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No-Fault Divorce (Finally) Comes To New York

NoFaultDivorce-150x150Governor David A. Patterson recently signed a new groundbreaking “no-fault” divorce statute into law. The statute goes into effect on October 15, 2010 and brings New York into conformity with the other 49 states concerning the issue of no-fault divorce.

The statute provides for a new ground for divorce which does not assign blame or fault to either party. Instead, one of the parties to the marriage need only swear in an affidavit that the marriage is irretrievably broken for a period of six months. This becomes the sole basis for the divorce. All other issues involving child support, spousal maintenance, custody, equitable distribution of property and other issues that arise in a divorce are not effected by the new divorce law. These issues will still need to be worked out.

Prior to the new law, one of the parties either had to prove adultery, abandonment, cruel and inhumane treatment or imprisonment for a period of three years or that the parties were living separate and apart (pursuant to a written agreement of separation or a separation decree) for a period of one year. An individual seeing a divorce under the old law often had to lie in order to obtain a divorce with regard to the issue of grounds.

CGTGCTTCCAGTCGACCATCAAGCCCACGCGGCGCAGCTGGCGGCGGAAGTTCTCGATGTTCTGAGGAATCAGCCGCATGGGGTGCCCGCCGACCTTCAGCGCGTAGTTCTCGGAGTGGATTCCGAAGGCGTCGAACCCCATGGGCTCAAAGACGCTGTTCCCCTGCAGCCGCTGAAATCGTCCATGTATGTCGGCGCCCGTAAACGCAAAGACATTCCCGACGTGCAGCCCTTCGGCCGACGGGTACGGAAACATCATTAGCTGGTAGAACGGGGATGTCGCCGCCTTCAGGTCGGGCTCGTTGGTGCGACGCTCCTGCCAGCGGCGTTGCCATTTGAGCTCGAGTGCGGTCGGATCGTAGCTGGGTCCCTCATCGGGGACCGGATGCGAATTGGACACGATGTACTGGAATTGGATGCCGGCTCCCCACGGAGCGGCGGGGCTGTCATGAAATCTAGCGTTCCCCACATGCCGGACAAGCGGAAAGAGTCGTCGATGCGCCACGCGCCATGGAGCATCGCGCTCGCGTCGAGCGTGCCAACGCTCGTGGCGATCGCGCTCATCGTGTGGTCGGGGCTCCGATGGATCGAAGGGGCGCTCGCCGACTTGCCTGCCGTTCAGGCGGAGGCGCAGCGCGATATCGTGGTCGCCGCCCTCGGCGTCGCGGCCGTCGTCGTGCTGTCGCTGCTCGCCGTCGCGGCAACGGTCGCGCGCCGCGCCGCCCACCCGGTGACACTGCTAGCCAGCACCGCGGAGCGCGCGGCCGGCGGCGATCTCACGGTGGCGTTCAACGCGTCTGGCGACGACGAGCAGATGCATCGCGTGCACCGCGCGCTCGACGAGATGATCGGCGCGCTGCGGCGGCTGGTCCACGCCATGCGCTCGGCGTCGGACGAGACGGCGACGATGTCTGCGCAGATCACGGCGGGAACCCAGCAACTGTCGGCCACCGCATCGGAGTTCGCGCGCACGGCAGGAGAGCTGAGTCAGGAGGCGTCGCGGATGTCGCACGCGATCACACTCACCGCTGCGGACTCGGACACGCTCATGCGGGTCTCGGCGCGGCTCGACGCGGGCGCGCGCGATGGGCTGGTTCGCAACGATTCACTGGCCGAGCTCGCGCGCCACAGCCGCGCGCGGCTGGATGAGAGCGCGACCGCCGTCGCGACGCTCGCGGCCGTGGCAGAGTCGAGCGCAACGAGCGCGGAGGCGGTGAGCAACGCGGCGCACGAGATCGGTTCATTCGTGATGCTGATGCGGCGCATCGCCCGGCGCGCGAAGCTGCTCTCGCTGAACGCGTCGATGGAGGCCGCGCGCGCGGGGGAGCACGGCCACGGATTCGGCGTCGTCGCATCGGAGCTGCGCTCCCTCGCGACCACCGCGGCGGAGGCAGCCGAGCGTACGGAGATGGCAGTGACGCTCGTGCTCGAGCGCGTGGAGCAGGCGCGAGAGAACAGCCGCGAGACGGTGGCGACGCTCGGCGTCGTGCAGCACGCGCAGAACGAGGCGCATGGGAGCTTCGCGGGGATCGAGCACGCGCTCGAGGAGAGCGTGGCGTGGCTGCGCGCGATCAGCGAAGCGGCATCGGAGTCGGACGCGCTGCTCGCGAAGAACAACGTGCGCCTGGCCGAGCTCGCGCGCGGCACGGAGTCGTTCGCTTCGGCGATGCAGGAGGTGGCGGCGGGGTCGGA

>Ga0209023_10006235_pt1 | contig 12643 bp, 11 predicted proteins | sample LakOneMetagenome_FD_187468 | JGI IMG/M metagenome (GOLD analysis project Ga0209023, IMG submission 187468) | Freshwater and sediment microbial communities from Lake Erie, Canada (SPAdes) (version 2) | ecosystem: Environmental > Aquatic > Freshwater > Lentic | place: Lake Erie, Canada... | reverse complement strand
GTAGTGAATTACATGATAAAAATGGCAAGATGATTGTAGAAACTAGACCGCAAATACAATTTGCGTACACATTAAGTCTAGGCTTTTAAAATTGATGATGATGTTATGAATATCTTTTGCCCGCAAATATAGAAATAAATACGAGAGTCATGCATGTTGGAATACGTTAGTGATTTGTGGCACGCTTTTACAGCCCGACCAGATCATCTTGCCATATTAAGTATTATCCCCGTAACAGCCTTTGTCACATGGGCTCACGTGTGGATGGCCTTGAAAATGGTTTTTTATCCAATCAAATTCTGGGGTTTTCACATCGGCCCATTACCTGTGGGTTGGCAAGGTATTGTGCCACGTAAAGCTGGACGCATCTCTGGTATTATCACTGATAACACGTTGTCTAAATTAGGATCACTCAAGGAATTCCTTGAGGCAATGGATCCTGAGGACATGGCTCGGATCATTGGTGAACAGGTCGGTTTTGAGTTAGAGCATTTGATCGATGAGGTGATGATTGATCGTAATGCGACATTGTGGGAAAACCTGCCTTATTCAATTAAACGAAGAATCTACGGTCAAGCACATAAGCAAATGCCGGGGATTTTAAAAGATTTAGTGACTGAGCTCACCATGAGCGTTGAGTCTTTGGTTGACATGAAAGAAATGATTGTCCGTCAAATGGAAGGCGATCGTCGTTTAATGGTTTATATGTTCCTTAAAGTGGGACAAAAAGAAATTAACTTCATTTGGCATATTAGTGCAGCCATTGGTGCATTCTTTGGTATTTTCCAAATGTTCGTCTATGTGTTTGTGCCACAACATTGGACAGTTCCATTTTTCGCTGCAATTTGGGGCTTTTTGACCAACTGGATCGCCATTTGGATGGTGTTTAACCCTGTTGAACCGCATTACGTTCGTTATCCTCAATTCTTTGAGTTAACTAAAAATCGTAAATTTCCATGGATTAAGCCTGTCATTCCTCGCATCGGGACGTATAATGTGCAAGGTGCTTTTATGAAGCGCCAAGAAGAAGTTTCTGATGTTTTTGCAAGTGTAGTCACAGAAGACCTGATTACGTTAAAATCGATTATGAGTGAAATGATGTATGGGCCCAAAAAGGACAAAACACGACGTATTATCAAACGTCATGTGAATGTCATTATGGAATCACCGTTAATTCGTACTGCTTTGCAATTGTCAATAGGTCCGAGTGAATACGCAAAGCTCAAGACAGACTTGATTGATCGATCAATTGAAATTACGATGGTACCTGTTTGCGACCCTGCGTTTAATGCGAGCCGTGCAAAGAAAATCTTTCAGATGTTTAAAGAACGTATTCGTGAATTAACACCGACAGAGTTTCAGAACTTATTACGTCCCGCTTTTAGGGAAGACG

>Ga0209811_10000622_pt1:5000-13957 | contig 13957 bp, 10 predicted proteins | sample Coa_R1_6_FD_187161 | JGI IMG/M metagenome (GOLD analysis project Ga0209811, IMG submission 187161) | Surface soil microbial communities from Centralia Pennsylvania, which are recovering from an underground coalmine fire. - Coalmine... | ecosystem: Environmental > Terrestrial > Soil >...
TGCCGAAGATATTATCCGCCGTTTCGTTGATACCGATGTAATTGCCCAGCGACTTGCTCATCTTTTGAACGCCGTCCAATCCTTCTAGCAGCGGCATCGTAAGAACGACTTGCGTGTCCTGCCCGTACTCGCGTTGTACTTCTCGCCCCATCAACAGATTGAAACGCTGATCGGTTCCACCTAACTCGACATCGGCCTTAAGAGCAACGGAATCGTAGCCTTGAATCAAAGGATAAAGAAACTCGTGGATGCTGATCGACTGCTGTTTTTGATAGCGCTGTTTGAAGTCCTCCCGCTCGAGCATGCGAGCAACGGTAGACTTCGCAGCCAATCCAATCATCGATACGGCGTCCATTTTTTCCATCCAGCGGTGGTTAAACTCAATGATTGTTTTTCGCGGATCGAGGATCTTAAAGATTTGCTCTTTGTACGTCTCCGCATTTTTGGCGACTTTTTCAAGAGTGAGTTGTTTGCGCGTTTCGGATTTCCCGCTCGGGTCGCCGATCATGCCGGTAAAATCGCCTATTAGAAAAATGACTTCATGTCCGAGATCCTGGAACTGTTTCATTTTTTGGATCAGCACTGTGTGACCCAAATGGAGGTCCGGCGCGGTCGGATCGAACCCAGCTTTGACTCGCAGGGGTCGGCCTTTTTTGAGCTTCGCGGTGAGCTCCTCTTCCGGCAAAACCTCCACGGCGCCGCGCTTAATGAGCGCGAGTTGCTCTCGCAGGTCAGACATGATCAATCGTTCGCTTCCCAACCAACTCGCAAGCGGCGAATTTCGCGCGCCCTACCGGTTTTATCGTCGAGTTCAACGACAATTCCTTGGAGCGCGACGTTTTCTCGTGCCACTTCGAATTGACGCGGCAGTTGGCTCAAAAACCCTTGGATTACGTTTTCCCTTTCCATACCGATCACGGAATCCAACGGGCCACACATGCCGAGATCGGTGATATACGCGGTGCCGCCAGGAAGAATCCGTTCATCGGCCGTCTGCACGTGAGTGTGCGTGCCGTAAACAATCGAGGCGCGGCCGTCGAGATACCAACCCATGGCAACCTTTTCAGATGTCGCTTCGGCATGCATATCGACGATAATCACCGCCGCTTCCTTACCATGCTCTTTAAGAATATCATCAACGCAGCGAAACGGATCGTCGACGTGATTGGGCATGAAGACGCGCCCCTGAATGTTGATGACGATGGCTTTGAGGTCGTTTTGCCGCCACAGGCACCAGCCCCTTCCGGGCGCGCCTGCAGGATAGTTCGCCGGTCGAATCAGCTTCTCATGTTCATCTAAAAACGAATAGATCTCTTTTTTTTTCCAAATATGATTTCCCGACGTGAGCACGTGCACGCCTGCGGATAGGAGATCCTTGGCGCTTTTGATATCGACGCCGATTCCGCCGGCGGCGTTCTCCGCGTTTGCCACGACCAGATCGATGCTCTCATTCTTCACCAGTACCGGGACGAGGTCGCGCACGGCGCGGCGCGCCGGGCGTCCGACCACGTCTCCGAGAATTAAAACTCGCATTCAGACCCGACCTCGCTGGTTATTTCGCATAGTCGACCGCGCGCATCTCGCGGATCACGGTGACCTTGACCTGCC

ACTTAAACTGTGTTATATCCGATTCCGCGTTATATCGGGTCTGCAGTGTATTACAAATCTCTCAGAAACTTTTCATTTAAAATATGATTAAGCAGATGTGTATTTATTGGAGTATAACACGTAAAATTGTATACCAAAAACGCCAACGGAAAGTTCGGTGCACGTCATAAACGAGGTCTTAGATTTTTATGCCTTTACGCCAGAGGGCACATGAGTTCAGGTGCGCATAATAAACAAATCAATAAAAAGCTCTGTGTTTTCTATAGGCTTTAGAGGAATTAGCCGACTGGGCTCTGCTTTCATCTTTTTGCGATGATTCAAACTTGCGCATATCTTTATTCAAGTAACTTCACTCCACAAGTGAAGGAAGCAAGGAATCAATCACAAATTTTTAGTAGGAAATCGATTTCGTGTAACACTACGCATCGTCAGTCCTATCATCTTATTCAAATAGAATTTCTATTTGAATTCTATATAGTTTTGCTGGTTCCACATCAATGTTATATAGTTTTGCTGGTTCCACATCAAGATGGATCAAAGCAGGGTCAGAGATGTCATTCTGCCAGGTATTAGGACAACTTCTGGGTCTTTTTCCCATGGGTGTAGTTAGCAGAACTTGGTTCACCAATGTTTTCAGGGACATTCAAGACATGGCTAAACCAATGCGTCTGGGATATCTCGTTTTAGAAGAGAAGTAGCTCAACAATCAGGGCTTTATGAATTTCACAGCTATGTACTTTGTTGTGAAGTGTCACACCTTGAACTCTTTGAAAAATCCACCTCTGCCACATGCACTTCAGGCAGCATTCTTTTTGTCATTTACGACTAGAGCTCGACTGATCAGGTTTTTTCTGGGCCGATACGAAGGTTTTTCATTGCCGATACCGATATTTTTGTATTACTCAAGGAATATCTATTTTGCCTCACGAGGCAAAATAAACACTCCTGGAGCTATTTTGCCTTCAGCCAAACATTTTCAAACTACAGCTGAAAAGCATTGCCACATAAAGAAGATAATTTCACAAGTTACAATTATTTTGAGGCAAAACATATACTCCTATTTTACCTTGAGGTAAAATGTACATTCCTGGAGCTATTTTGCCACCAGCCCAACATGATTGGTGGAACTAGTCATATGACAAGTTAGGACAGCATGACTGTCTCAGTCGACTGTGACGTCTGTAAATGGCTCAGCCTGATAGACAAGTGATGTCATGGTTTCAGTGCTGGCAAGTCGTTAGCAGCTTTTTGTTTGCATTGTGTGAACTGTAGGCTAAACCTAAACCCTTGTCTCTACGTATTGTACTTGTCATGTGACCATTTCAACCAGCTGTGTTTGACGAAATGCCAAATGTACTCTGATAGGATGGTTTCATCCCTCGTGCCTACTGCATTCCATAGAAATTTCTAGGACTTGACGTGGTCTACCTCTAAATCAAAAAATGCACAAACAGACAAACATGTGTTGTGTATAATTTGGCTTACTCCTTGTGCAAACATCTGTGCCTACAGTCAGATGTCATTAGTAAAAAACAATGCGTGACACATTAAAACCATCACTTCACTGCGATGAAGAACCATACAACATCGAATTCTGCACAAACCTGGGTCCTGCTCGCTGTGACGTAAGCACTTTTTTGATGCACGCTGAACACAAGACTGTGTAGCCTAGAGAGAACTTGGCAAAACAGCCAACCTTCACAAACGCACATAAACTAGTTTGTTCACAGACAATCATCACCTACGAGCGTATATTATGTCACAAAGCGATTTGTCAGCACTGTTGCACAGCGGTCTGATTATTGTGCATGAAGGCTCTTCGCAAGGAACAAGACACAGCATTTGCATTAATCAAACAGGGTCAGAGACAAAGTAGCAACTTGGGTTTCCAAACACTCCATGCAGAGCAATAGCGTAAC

In addition to implementing no-fault divorce in New York, Governor Paterson also signed into law a number of other statutes related to divorce. One of these new statutes provides new guidelines for temporary spousal support during the course of a divorce. It also authorizes the court to grant a financially dependent spouse up-front attorney fees if necessary.

Although the legal process in dealing with the issue of fault in divorce has been simplified, their are still many complicating factors each of the parties must face involving issues such as custody, visitation, child support, spousal maintenance and equitable distribution. Should you be facing the prospect of a divorce, contact the attorneys at the Law Offices of Schlissel DeCorpo for a free consultation at 1-800-344-6431, or by email.

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